Another area of the valve train subject to excessive wear are the upper rocker arms and their shafts. Aluminum bushings are pressed into the rocker arms. Over time, these bushings wear into an oblong shape, making consistent valve clearance adjustments difficult. (A more likely area to suspect if your valve adjustments seem to quickly "pop" out of adjustment, are the faces of the cam followers. The edge of the follower can wear into the lobe of the cam, creating a ridge between the worn surface and the virgin surface. When rotating the crank by hand to perform a valve adjustment, the follower can ride up onto the ridge. If you adjust your valves under this condition, once you start your engine the follower will pop back down into it's normal wear track, causing the valve clearance to open up.) Even in my normally aspirated CX500 engine, by 60,000 miles the rocker arm bushings were so worn that the shaft had worn completely through the entire bushing and was beginning to ride on the steel itself of the rocker arm! Fortunately, upper rocker arms and shafts are easy to replace, although not cheap.

Still another area of the valve train subject to abnormal deterioration is the camshaft. Between Tim Deinhard and myself, we have disassembled about seven CX Turbo engines with mileages from less than ten thousand to over thirty thousand miles. On the lobes of all cams, we observed varying degrees of pitting, from "disconcerting", to "Oh-my-God"! I used the term deterioration above since all of the cams measured within lift specifications. Our cams do not wear abnormally, they break down structurally, causing small to large pits on the face of the lobes. If the problem stems from bad Honda parts, you may be able to sidestep the whole problem by sending your pitted cam to:

Jim will perform a grind-weld-grind job on your cam with hardened steel. Price runs about $175 per cam if Megacycle already has a master for it, which they do for the CX650 Turbo thanks to Tim Deinhard and myself. Tim Deinhard and I pooled our CX650 Turbo cams and sent them to Jim. We also sent Jim a brand new CX650 Turbo cam for him to create a master from. Jim is used to creating new radical cam profiles for racers, so be sure to mention that all you want is a stock profile grind-weld-grind. If you have a CX500 Turbo cam you want redone, you will need to ask Jim if he has a master. If not, he will need to create a master for that cam, which will cost a considerable amount more for the initial cam, not to mention that he will need to be supplied with an unworn, new cam from which to make his master. None of the reground cams Tim and I have installed have been removed and inspected, so we cannot conclude that they will not pit as a Honda cam will. Since the nature of Jim's business requires he supply top-notch quality goods to serious racers, I trust that the durability of his cams are at least equal to Honda's. However, there is still a chance that even a Megacycle cam could pit, if the problem is not a part problem, but rather a lack of lubrication.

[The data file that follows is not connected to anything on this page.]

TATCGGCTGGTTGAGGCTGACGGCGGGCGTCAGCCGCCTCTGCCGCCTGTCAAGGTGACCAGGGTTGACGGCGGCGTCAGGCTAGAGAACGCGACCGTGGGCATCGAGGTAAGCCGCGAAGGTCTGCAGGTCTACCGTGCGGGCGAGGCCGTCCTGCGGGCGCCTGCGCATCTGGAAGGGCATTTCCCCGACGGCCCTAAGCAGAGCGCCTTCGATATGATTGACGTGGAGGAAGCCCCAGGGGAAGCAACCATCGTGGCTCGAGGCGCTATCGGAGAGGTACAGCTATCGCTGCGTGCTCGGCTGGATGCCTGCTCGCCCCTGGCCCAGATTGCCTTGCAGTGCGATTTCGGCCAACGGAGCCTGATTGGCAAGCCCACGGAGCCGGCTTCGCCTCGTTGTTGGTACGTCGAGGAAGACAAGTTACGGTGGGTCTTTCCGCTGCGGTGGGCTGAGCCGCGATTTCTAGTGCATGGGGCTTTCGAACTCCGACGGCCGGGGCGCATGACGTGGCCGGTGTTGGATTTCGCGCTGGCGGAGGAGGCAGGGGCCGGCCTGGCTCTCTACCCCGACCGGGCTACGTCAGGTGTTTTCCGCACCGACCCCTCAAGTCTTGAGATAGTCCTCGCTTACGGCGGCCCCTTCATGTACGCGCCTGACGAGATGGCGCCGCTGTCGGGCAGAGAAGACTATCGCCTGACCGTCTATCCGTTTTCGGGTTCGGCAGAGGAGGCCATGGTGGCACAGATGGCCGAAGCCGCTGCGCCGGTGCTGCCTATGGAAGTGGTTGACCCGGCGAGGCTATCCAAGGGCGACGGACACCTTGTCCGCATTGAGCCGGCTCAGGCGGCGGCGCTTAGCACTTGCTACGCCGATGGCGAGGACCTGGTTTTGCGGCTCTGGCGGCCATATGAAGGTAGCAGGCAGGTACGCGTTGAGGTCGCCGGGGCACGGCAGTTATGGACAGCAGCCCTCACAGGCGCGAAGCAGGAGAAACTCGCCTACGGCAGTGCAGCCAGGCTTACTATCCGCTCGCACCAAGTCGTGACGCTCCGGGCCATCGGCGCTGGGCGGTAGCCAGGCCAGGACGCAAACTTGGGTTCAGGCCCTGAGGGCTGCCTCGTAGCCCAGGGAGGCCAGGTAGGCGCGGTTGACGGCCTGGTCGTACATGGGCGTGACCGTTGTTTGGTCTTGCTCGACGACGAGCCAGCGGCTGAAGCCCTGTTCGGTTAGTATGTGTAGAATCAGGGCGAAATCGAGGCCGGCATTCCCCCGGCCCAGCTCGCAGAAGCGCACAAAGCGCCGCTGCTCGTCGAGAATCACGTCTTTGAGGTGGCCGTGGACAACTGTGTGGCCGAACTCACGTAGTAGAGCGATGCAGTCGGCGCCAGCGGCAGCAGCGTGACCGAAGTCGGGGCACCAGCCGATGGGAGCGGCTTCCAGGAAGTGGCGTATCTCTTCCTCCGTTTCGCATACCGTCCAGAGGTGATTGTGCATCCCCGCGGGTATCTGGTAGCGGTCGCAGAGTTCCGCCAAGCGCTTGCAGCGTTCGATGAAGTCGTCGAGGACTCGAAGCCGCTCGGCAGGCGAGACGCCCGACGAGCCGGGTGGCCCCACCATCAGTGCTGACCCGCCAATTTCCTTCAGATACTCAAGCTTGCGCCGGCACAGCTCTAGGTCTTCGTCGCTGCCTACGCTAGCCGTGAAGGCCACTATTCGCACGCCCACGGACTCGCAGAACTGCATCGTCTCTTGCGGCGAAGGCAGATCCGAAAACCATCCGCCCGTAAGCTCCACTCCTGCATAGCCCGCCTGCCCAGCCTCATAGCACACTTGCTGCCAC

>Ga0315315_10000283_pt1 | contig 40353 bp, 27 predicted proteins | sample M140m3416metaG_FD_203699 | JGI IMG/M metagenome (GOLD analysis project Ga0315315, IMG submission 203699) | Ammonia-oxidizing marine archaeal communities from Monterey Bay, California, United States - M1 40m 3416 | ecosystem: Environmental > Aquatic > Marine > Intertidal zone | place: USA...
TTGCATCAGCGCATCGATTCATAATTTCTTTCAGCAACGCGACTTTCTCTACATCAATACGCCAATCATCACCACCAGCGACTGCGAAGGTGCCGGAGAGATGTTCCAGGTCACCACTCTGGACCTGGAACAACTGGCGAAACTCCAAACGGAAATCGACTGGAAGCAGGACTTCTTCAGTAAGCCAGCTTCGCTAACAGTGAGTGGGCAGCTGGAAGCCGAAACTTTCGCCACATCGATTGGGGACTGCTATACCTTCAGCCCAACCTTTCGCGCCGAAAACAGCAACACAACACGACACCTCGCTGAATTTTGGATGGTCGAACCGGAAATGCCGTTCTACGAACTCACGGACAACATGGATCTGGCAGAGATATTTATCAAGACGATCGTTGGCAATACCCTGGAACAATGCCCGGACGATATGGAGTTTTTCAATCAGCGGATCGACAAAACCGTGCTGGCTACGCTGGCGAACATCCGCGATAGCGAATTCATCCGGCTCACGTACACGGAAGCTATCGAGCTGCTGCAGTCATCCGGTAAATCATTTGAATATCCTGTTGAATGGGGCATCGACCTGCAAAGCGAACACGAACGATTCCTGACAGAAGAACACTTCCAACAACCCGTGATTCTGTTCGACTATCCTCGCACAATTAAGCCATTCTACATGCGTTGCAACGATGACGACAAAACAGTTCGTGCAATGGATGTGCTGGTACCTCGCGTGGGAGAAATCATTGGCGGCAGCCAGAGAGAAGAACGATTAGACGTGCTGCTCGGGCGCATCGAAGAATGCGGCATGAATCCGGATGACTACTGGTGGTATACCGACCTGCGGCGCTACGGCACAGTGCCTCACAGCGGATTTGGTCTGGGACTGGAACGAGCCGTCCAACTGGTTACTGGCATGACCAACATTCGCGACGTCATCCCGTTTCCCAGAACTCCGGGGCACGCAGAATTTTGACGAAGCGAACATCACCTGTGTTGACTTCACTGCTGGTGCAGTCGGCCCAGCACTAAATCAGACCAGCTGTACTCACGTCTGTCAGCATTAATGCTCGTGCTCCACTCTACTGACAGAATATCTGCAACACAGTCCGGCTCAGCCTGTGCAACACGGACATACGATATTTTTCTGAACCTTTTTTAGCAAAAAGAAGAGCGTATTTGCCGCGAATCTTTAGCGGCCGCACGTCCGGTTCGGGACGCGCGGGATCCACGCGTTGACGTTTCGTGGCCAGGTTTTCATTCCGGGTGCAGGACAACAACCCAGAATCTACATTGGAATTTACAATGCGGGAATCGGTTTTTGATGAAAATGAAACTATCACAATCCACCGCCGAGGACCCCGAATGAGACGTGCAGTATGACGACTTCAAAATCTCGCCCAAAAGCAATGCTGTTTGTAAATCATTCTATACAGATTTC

To sum up the valve train problems, I would not rule out the lubrication deficiency theory. For starters, there just seem to be too many parts wearing out and pitting in the CX Turbo engines to be attributable solely to an isolated parts problem. Second, it is well known that Honda has pulled a few real boners in mechanical design in the past, including all pre-1986 V-four engines: Sabre, Magna and Interceptor. All of these engines suffered lack of lubrication in the valve train, causing camshafts to wear out. The Interceptor also was known for smoking it's connecting rods. Now, production numbers for our Turbos were so miniscule compared to those of other bikes, that to expect any acknowledgment from Honda that our CX Turbo's may have a lubrication problem akin to the V-fours would be laughable. In any case, what could anyone do about it? Here is what I do. I ride my CX Turbos and savor their incomparably unique roll-on power, but with the full knowledge that in twenty thousand or so miles I will need to go through the engine and replace key components. That is the CX Turbo trade-off. We are proud owners of rare and unique bikes, and therefore should be willing to sink a little more time, money and effort into preserving them than we would for a more plebeian mount.